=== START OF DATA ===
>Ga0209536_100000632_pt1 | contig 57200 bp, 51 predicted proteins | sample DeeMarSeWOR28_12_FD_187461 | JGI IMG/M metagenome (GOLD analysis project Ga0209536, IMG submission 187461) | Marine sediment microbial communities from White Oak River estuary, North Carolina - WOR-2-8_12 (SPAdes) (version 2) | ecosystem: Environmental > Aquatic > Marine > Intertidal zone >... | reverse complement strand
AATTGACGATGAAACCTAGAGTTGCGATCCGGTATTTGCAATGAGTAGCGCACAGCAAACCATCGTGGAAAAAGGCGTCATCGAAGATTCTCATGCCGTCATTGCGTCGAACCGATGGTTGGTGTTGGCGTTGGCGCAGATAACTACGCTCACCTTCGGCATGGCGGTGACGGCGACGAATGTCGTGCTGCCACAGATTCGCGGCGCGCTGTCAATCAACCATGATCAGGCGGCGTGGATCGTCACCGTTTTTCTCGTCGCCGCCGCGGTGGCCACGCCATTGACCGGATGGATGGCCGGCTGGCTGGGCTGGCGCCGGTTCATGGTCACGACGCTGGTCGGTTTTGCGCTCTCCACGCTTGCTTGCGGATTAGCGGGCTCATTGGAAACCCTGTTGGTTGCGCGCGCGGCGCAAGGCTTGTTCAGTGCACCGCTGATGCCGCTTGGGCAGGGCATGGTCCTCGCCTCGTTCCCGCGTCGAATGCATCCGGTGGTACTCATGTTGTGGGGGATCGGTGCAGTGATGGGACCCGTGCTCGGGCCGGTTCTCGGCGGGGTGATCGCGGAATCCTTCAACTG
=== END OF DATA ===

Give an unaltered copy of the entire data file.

>Ga0209536_100000632_pt1 | contig 57200 bp, 51 predicted proteins | sample DeeMarSeWOR28_12_FD_187461 | JGI IMG/M metagenome (GOLD analysis project Ga0209536, IMG submission 187461) | Marine sediment microbial communities from White Oak River estuary, North Carolina - WOR-2-8_12 (SPAdes) (version 2) | ecosystem: Environmental > Aquatic > Marine > Intertidal zone >... | reverse complement strand
AATTGACGATGAAACCTAGAGTTGCGATCCGGTATTTGCAATGAGTAGCGCACAGCAAACCATCGTGGAAAAAGGCGTCATCGAAGATTCTCATGCCGTCATTGCGTCGAACCGATGGTTGGTGTTGGCGTTGGCGCAGATAACTACGCTCACCTTCGGCATGGCGGTGACGGCGACGAATGTCGTGCTGCCACAGATTCGCGGCGCGCTGTCAATCAACCATGATCAGGCGGCGTGGATCGTCACCGTTTTTCTCGTCGCCGCCGCGGTGGCCACGCCATTGACCGGATGGATGGCCGGCTGGCTGGGCTGGCGCCGGTTCATGGTCACGACGCTGGTCGGTTTTGCGCTCTCCACGCTTGCTTGCGGATTAGCGGGCTCATTGGAAACCCTGTTGGTTGCGCGCGCGGCGCAAGGCTTGTTCAGTGCACCGCTGATGCCGCTTGGGCAGGGCATGGTCCTCGCCTCGTTCCCGCGTCGAATGCATCCGGTGGTACTCATGTTGTGGGGGATCGGTGCAGTGATGGGACCCGTGCTCGGGCCGGTTCTCGGCGGGGTGATCGCGGAATCCTTCAACTG